Webinar to discuss ongoing implications of natural gas leases

University Park, Pa. -- While many landowners across Pennsylvania have signed lease agreements with natural gas exploration companies, new questions -- which may or may not be clear in the original leases -- continue to emerge.

A discussion of these questions will be the focus of a free Web-based seminar titled, "Post Leasing -- Considerations of What Happens Next, Lessons Learned to Date," at 1 p.m. on Thursday, Jan. 21. Sponsored by Penn State Cooperative Extension, the "webinar" will provide information about the scope of existing and additional lease agreements.

Information about how to register for the webinar is available at http://naturalgas.extension.psu.edu/Events.htm. Online participants will have the opportunity to ask the speaker questions during the session.

"We are trying to raise awareness of the implications of the lease within the landowner's property and in the communities in which they live," said Tom Murphy, extension educator and co-director of the Penn State Marcellus Center for Outreach and Research (M-COR).

The webinar will address some of the trends landowners have been observing as the gas-extraction phase begins to ramp up in many parts of the state. Some of these trends include negotiations with landowners for siting the well pad, lease extensions, the addition of roads, pipelines, sound mitigation and the need for timbering, Murphy said.

The Penn State Marcellus Education Team, which Murphy works closely with, since 2005 has met with more than 40,000 people in more than 200 public meetings. Murphy acknowledged he is no stranger to Marcellus questions, citing examples of typical discussions.

"If the gas company calls you, if they want to put a pipeline in, what does that imply? Will they have to cut timber? What is the impact? Will the pipeline follow an existing right of way across the property? How will they restore the land where the pipeline went through? If you have to negotiate an access road, how do you price that?"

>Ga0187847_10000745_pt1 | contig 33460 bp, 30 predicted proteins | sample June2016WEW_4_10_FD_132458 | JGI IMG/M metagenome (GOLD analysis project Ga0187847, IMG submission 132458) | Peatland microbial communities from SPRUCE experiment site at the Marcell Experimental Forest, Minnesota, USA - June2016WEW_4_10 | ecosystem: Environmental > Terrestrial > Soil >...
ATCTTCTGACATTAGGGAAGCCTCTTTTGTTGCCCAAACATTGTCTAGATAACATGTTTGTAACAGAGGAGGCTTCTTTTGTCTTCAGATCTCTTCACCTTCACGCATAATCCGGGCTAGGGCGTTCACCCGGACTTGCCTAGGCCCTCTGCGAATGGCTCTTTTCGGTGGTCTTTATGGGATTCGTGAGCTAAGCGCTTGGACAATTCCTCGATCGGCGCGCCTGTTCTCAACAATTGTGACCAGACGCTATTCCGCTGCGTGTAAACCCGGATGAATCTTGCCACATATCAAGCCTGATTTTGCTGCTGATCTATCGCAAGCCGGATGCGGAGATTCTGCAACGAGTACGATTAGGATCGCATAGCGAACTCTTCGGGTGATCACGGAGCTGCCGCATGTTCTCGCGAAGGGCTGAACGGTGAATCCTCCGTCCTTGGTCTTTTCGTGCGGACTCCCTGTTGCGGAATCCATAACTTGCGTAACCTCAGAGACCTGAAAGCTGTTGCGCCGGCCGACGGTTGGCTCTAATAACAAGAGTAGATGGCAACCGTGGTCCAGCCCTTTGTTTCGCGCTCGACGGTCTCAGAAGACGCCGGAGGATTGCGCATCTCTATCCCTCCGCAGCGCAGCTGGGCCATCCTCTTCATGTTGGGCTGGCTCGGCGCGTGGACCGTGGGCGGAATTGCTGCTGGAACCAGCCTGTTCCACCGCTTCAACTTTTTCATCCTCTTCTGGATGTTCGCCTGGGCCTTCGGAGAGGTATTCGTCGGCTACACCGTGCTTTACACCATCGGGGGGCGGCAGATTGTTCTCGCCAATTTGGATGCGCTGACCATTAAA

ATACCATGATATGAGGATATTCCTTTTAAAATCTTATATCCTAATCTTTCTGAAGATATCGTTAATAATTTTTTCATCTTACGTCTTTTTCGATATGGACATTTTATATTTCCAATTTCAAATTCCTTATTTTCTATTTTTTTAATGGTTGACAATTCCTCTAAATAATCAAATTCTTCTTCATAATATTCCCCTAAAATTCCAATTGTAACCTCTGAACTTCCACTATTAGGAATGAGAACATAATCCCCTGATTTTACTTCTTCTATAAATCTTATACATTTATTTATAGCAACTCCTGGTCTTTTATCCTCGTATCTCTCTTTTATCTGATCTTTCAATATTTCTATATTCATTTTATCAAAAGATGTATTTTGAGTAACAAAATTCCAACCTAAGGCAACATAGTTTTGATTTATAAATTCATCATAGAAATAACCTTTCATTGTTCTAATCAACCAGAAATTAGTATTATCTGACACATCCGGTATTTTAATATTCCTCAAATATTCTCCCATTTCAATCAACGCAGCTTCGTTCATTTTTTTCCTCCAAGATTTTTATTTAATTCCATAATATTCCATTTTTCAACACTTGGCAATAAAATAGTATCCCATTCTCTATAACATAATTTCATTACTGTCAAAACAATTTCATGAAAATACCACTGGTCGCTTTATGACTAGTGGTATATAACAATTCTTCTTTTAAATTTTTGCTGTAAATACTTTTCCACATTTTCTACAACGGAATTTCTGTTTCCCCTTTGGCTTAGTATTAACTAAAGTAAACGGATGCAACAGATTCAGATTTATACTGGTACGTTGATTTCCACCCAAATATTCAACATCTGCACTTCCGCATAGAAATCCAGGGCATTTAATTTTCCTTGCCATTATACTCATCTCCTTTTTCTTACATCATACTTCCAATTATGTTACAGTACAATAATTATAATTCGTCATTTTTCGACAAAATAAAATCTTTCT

Murphy said there are numerous issues people didn't think about when they first signed the lease, and many of these now will need to be negotiated. These are the types of questions the webinar will explore. "What we're trying to do is create a realization," he said, "that people have signed a lease and are now asking how will it be implemented.

"Our job is education," Murphy said, "and giving people the information they need to make informed decisions." He noted that public education efforts by Penn State Extension and other groups have been able to generate millions of additional dollars for landowners in the commonwealth, and that M-COR will continue to present science-based information to the public.

The webinar is part of an ongoing series of workshops addressing issues related to the state's Marcellus shale gas boom. One-hour webinars also will be held at 1 p.m. on the following dates:

-- Feb. 18: "Underground Injection Wells as an Option for Disposal of Shale Gas Wastewaters: Policies and Practicality." Presenter: Karen Johnson, chief of the Ground Water and Enforcement Branch of the U.S. Environmental Protection Agency, Region 3.

-- March 18: "The Impact of Marcellus Shale: What Do the Economic Impact Studies Imply?" Presenter: Timothy Kelsey, Penn State Cooperative Extension state program leader for economic and community development.

Previous webinars -- which covered topics such as water use and quality, legal questions surrounding natural gas exploration, and gas-leasing considerations for landowners and implications for local communities -- can be viewed at http://naturalgas.extension.psu.edu/webinars.htm.

For more information, contact Joann Kowalski, extension educator in Susquehanna County, at 570-278-1158 or by e-mail at jmk20@psu.edu.

Last Updated November 18, 2010